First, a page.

./metaedit -sk com.android.capture.fps,float=25.0:com.apple.somethingelse,int=10 file.mp4

JCodec only supports 'float', 'int' and 'string' types right now.

By default metaedit will attempt to put the new movie header in place of the old one, however the header may grow in size as a result of adding more stuff to it. When this happens it can no longer be put into the old place hence the space will be made to accomodate the new (bigger) header. This requires rewriting the whole file which can be slow for large files.

In cases when it's not critical that the header stays in it's original place a 'fast' mode can be used. In this mode instead of rewriting the file metaedit will simply place the header at the end of the file. This mode is useful when working with huge files for which it's not important that they remain web-optimized (header at the beginning).

The 'fast' mode is triggered by giving '-f' or '--fast' option on the command line:

./metaedit -f -si ©ART=Super\ cool file.mov

Some fields can have binary value that can't be printed out or typed in the command line. Such BLOB values can be put into metadata fields from a file or stdin. You can only do one value at a time by specifying '-sib key,type=file_name' argument on a command line:

./metaedit -sib covr,jpeg=super.jpg file.mov

The above will read the contents of the file 'super.jpg' and set it as a value of the metadata field 'covr', the type of the field will be set to 'jpeg'.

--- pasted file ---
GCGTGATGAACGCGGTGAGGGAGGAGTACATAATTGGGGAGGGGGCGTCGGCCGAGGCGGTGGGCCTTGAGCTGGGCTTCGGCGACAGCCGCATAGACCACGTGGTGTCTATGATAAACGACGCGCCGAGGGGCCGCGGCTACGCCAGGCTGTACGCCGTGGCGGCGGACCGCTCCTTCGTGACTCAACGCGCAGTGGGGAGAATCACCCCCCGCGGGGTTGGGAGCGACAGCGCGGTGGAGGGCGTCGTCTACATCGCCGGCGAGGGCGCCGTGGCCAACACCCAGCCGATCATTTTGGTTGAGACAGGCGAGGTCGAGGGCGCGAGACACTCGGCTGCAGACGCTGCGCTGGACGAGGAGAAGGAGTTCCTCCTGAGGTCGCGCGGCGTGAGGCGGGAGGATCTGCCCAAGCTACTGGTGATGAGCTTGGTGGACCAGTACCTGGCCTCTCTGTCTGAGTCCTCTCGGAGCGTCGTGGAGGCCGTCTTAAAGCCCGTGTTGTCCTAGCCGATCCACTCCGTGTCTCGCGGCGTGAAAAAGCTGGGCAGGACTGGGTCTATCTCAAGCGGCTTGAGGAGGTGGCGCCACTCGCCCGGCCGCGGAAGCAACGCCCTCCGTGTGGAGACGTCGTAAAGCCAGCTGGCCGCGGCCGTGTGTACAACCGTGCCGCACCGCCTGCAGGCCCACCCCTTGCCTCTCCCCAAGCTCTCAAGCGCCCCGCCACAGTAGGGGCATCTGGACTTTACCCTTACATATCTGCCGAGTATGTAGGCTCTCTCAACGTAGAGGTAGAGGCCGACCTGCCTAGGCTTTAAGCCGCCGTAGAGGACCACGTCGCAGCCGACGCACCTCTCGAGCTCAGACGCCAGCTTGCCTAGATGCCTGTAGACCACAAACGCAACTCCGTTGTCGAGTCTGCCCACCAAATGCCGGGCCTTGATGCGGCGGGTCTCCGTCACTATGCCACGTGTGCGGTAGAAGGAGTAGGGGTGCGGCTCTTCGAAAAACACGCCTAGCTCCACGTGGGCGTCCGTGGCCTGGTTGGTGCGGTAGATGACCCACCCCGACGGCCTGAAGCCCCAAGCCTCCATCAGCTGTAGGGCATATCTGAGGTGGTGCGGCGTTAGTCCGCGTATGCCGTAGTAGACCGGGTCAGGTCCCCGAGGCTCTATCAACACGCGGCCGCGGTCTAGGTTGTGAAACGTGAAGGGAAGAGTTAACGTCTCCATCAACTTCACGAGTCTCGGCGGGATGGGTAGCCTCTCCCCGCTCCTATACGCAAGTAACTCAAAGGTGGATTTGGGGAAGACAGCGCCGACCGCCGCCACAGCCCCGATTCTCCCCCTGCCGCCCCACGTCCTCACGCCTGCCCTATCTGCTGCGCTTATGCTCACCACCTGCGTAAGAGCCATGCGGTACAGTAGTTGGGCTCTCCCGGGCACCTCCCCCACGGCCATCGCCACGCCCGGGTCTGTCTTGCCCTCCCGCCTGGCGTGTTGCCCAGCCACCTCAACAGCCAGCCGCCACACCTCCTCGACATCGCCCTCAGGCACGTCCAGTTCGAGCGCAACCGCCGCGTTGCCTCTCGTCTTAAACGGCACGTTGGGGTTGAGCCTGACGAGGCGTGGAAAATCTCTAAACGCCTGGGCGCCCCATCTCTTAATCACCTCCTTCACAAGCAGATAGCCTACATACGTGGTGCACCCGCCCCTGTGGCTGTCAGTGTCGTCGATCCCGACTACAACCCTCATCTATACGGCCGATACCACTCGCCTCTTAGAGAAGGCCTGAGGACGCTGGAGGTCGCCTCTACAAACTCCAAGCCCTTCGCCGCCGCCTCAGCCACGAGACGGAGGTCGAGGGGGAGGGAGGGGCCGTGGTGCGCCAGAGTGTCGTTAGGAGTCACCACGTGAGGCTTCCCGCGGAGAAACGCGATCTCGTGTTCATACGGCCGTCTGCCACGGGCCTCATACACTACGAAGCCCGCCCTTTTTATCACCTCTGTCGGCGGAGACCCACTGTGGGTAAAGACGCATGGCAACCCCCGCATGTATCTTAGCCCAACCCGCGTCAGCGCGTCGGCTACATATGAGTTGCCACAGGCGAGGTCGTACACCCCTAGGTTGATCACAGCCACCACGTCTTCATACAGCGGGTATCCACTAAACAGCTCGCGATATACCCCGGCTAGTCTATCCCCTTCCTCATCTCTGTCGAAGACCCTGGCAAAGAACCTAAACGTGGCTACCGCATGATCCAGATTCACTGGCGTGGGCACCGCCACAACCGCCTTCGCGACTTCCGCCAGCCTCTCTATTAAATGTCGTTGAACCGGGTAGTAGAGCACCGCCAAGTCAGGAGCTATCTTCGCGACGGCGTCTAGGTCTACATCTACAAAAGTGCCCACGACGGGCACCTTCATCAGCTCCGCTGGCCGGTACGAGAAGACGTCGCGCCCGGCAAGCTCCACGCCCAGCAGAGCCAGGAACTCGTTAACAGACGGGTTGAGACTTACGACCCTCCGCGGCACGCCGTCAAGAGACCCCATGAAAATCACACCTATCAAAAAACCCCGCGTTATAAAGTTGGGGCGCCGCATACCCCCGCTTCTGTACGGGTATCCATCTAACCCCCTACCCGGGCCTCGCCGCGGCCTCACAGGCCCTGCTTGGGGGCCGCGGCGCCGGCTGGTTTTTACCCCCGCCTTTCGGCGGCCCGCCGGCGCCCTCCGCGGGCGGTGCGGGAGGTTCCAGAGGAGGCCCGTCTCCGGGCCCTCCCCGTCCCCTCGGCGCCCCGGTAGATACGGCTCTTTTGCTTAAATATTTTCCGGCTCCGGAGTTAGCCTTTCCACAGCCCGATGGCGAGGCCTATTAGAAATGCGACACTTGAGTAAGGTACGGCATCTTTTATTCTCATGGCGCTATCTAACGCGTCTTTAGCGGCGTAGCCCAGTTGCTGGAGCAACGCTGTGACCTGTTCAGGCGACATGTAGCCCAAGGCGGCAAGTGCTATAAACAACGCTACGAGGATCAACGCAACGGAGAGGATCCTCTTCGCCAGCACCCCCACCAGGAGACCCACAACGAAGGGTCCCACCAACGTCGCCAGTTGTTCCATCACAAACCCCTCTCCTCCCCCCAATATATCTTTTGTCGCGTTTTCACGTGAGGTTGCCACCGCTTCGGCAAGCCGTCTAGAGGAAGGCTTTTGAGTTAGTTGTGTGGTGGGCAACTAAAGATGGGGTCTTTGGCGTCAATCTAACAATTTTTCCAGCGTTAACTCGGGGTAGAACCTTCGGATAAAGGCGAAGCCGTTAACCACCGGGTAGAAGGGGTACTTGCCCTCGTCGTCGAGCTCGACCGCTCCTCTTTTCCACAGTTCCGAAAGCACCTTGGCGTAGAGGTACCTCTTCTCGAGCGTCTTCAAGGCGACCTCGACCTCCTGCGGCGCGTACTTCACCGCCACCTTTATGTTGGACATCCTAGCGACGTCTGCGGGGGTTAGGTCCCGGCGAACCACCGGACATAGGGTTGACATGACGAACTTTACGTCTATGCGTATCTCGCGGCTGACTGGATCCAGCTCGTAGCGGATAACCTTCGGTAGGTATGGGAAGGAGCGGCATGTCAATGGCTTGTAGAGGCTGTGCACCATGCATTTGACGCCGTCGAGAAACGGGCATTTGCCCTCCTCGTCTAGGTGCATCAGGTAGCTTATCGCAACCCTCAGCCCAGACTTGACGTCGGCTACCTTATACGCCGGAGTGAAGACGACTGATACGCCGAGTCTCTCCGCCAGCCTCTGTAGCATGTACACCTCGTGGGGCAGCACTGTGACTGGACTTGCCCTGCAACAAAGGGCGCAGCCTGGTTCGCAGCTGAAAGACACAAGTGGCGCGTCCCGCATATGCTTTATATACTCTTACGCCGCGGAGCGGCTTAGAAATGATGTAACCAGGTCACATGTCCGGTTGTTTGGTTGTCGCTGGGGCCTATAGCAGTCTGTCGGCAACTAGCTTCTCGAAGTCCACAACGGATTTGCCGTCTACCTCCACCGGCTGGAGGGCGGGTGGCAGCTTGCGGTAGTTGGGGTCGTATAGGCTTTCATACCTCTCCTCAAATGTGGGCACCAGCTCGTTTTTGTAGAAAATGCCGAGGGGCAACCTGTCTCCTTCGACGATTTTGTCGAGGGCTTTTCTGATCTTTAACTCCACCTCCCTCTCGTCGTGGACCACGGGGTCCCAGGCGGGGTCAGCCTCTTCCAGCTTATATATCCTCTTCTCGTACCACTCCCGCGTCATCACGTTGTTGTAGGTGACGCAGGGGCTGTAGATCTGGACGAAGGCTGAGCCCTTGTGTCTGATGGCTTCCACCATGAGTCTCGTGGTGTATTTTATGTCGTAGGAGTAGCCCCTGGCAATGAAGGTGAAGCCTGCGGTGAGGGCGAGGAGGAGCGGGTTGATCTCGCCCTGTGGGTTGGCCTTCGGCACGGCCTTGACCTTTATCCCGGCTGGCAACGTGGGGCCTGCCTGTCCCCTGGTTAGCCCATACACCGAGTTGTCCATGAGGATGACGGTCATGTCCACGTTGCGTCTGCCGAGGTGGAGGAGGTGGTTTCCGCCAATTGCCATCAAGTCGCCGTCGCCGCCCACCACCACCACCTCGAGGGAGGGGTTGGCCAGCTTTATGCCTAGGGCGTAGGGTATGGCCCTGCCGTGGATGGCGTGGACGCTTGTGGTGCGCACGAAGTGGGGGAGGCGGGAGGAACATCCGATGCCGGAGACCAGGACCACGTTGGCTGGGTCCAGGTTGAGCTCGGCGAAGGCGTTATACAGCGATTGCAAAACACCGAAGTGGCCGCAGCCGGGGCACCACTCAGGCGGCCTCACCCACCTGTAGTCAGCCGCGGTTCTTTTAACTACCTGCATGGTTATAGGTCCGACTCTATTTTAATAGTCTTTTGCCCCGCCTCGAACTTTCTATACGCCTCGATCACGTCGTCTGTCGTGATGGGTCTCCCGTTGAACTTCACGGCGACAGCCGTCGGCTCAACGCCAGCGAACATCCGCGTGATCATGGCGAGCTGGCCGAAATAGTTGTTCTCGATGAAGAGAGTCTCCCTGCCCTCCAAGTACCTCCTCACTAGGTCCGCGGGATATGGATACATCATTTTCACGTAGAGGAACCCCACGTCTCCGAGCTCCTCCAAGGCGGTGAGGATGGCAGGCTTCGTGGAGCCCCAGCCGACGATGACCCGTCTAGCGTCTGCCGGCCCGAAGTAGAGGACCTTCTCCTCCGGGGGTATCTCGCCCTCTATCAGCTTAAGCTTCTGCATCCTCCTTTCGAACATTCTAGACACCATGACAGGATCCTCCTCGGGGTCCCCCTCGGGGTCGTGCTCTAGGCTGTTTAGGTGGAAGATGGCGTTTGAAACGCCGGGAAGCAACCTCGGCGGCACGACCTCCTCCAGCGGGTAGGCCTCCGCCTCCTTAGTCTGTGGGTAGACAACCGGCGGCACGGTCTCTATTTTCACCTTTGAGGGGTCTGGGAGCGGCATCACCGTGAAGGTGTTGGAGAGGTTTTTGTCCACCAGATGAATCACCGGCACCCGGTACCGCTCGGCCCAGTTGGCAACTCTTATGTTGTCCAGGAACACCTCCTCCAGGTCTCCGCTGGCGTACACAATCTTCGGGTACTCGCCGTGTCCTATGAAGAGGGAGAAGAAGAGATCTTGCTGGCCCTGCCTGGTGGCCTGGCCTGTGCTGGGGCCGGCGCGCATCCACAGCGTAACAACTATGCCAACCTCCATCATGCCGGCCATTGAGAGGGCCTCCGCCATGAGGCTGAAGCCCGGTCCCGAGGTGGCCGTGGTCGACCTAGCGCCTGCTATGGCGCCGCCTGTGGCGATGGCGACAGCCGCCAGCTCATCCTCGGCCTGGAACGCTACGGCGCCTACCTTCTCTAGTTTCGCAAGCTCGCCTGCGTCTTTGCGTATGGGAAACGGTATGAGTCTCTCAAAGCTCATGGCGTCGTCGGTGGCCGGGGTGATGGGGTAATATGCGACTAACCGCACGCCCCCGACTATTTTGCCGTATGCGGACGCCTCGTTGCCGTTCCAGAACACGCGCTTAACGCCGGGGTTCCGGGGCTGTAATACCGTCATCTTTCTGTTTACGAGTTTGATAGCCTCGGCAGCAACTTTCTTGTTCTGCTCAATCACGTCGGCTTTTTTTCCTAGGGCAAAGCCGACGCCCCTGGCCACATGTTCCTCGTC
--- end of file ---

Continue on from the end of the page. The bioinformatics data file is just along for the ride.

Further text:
If the value is not specified as in '-sib key,type' then the bytes will be read from stdin, for example:

cat super.jpg | ./metaedit -f -sib covr,jpeg star_trek.mov

At the moment metaedit supports the following BLOB types:

Name Comment
utf8 UTF-8 encoded string
utf16 UTF-16 encoded string
float 4 bytes representing a float in big endian byte order
int, integer 4 bytes representing an int in big endian byte order
jpeg, jpg A JPEG image
png A PNG image
bmp A BMP image

MetadataEditor API

org.jcodec.movtool.MetadataEditor class is the one that implements the MP4 manipulation logic used in the CLI. Below is the code that prints out the metadata from a file:

MetadataEditor mediaMeta = MetadataEditor.createFrom(new File("file.mp4"));
Map<String, MetaValue> keyedMeta = mediaMeta.getKeyedMeta();
if (keyedMeta != null) {
    System.out.println("Keyed metadata:");
    for (Entry<String, MetaValue> entry : keyedMeta.entrySet()) {
        System.out.println(entry.getKey() + ": " + entry.getValue());

Map<Integer, MetaValue> itunesMeta = mediaMeta.getItunesMeta();
if (itunesMeta != null) {
    System.out.println("iTunes metadata:");
    for (Entry<Integer, MetaValue> entry : itunesMeta.entrySet()) {
        System.out.println(fourccToString(entry.getKey()) + ": " + entry.getValue());

OR to edit the metadata:

MetadataEditor mediaMeta = MetadataEditor.createFrom(new File("file.mp4"));
Map<String, MetaValue> keyedMeta = mediaMeta.getKeyedMeta();
keyedMeta.put("com.google.foo", MetaValue.createInt(42));
mediaMeta.save(false); // fast mode is off

Known issues

The iTunes metadata added to a non-iTunes file (the one that came out of FFMpeg for instance) will not show up in Apple tools (shows up fine in mediainfo). However changing metadata on an existing iTunes file will work.